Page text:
Finding the Right Agent For You
Finding the right real estate professional requires doing a little research and asking questions. You need to know the questions to ask about the selling process.
Real estate professionals need to be knowledgeable about the community. They need to have a feel for the history of the area and the approximate price that people will be willing to pay. Also, real estate agents should know what the competition is and how much it will affect your sale.
NEVER choose a Realtor on price alone. Remember that a Realtor cannot magically raise the selling price of the house. Consider the buyer. The purchaser won’t willingly pay too much; it’s most likely that he or she will do research on the market and try to find the best product for the best price. The facts simply cannot be changed, no matter which Realtor you select.
If your property does not elicit attention within several weeks, the cause can most likely be attributed to one of these five key factors: location, location, location, condition, and price. The location obviously cannot be changed and comparing other homes in better locations will not increase your price. The negative attributes of your location when you bought the home probably have not changed. You should consider examining the conditioning of your property and reevaluating the marketing strategy. Ask your Realtor to offer an detail explanation of the competition and your pricing strategy.
Steps to take when looking for a real estate agent.
- Meet agents out in their working environment, not in their offices. Good agents spend very little time at their desks.
- Make sure the agent has closed many properties and has worked a few years at least. More closings mean more experience.
- A great place to meet agents is at open houses. Don’t worry that you are not interested in that particular property. The agent knows that open houses rarely produce a buyer for that home and use the open house as a tool to find buyers.
- Another good method is to contact the agent with whom a friend or relative worked. If this agent produced positive results for a friend, there’s a good chance they will do the same for you.
- Make sure your agent is online. Having a web savvy agent is very important today as over 85% of all buyers initially see their homes online. A real estate agent in today’s world must email, text, and be available to buyers and sellers alike.
- Interview several agents. Whether you are looking for a buyer agent or seller agent. Remember though, agents will tell you what you want to hear. Make sure they are not selling you a dream partnership… you want to hire a realistic real estate agent. Don’t sign a buyers agreement form before looking for property (you should feel free to build trust with a real estate agent over several hours of looking before signing anything).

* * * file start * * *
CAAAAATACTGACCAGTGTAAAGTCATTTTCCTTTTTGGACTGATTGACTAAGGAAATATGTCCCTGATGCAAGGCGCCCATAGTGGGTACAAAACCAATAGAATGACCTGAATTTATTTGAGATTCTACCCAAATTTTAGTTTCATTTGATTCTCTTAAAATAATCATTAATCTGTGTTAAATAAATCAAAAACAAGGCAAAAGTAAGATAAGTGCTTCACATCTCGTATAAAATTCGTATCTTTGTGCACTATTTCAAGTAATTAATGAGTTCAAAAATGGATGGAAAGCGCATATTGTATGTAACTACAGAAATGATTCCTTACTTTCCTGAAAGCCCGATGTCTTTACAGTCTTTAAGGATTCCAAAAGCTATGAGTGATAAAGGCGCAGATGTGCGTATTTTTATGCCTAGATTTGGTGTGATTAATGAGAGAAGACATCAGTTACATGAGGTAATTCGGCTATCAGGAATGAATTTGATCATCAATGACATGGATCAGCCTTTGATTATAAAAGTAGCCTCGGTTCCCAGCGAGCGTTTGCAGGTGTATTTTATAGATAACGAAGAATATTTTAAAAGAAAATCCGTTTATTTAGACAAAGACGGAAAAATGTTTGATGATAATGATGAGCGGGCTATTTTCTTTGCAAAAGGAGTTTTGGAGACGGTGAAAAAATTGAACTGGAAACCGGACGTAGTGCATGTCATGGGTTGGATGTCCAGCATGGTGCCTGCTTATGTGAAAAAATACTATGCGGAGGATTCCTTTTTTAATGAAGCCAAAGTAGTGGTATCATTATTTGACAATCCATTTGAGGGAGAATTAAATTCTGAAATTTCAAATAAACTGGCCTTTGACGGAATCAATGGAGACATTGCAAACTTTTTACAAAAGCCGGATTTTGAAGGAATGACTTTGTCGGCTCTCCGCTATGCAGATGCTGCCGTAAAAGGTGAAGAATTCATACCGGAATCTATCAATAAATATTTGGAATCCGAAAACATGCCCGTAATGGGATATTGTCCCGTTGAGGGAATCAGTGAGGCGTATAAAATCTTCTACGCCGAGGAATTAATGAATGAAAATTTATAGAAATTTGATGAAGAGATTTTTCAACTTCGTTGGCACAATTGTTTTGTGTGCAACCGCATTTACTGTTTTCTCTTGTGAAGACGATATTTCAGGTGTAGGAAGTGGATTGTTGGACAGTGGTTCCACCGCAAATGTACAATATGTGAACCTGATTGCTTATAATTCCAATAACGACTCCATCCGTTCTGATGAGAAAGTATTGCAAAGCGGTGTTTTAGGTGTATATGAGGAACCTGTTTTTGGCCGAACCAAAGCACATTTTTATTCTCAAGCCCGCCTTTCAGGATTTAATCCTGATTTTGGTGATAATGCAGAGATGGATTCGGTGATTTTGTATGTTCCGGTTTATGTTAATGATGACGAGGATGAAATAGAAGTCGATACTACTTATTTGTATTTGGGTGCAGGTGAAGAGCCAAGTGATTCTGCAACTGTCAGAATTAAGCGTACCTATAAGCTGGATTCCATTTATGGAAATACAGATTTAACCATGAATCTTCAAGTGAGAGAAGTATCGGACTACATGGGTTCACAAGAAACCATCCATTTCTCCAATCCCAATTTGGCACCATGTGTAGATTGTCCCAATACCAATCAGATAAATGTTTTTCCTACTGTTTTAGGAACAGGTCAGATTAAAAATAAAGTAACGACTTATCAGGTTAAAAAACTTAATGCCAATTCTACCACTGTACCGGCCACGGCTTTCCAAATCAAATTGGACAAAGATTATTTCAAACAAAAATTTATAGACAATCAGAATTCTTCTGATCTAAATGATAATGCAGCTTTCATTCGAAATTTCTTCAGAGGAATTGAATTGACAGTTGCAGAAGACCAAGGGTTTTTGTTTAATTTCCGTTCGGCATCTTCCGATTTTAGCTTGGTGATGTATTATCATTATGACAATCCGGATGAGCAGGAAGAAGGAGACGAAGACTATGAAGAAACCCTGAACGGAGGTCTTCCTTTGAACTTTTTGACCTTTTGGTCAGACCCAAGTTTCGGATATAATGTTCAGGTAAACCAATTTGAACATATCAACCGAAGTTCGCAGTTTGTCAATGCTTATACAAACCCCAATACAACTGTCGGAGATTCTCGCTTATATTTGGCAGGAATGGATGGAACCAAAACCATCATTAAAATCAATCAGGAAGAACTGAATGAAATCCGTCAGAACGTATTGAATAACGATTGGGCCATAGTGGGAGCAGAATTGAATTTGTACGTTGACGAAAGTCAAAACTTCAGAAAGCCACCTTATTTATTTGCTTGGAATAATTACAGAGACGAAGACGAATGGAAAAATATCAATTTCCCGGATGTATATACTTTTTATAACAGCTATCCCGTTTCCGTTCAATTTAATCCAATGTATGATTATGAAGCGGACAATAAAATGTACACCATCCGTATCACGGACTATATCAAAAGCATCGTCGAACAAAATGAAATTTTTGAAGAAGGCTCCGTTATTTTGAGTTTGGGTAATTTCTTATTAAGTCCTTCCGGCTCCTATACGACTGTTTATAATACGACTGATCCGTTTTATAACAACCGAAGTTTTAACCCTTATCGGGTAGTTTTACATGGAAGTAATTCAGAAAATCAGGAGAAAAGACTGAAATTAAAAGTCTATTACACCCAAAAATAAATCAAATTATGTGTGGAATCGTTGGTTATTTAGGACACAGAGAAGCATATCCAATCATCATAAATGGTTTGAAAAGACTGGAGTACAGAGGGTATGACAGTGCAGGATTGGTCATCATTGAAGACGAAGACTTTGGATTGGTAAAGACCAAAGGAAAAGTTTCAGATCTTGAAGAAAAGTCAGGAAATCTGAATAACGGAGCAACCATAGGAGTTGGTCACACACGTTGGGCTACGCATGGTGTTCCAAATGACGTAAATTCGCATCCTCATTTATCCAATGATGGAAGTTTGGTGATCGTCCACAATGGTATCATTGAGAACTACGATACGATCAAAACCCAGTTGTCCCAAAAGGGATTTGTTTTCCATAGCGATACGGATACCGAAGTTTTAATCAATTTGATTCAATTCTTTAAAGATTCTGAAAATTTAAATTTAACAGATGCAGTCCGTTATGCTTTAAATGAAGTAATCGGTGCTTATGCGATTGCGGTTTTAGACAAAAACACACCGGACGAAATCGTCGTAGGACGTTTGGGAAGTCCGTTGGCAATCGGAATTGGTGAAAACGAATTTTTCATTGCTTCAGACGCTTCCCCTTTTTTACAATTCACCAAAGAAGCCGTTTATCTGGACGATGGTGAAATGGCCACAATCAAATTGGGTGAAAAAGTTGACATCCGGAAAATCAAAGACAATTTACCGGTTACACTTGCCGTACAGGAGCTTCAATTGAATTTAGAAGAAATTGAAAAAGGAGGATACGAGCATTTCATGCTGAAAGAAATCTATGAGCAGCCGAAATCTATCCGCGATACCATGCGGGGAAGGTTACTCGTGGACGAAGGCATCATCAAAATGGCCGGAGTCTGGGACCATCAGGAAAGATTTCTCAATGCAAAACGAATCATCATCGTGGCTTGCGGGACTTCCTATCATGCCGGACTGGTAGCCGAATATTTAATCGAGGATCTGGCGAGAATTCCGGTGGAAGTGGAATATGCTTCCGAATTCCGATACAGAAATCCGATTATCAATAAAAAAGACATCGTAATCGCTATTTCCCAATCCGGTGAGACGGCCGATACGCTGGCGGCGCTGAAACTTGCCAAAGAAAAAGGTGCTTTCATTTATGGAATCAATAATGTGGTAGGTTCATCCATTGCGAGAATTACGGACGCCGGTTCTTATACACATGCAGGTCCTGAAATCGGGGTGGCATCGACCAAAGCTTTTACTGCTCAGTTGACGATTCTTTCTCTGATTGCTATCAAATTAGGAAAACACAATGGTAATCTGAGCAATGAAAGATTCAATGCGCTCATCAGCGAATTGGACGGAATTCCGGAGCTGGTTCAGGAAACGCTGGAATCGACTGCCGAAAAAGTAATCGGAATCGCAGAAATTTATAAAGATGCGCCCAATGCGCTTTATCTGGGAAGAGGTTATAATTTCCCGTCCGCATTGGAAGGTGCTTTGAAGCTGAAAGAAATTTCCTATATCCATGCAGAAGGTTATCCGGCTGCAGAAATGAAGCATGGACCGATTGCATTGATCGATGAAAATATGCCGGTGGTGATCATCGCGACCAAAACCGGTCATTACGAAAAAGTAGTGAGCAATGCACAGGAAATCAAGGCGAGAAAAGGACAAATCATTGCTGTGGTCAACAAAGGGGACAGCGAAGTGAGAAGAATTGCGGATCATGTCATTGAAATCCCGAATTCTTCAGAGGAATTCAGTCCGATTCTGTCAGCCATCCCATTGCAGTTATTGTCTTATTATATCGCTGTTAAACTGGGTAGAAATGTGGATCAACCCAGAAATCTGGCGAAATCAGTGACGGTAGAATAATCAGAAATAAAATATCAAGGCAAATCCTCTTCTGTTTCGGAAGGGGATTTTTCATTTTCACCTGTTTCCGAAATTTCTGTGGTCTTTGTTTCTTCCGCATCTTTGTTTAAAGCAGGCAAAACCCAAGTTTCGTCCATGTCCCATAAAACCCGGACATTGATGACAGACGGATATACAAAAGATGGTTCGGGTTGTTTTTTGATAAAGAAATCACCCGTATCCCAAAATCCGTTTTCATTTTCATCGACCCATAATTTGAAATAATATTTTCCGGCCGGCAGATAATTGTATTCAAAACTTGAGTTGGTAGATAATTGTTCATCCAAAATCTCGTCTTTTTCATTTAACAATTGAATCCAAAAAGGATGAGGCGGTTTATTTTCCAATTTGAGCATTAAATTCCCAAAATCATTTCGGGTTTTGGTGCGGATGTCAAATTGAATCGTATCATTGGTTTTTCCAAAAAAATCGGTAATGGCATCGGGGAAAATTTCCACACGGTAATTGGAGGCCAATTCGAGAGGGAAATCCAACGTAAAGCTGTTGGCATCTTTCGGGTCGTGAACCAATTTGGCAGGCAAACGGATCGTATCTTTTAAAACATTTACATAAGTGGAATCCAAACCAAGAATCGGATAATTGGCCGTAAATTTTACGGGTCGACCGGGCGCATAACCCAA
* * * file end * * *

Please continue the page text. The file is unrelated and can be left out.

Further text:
- Look for signs that the agent is busy. A hard-working, go-getter of an agent is good. Be careful, sometimes they are too busy. A real estate agent can only effectively work with about a half-dozen buyers and a dozen sellers at any given time to properly give the time needed to a buyer. If they pass you to an “assistant”, move to another agent that will give their time to you.
- It is important that your agent is knowledgeable. Ask questions about things you have learned through your new-found interest in real estate. If they don’t know more than you – after all, this is her livelihood! – go on to seasoned agent. Local knowledge is particularly critical especially in city settings.
- An excellent agent is the most important to you when buying a home for the first time. They should have experience and should be able to guide you through the complexities of the process including lender info that you will have to provide. The loan process has become much more demanding and complex.
- See how the agent’s MLS listings come up in searches. When listing in today’s market, all listings from small to big should have professional looking photos – this is the first sign of a professional real estate agent who understands today’s market.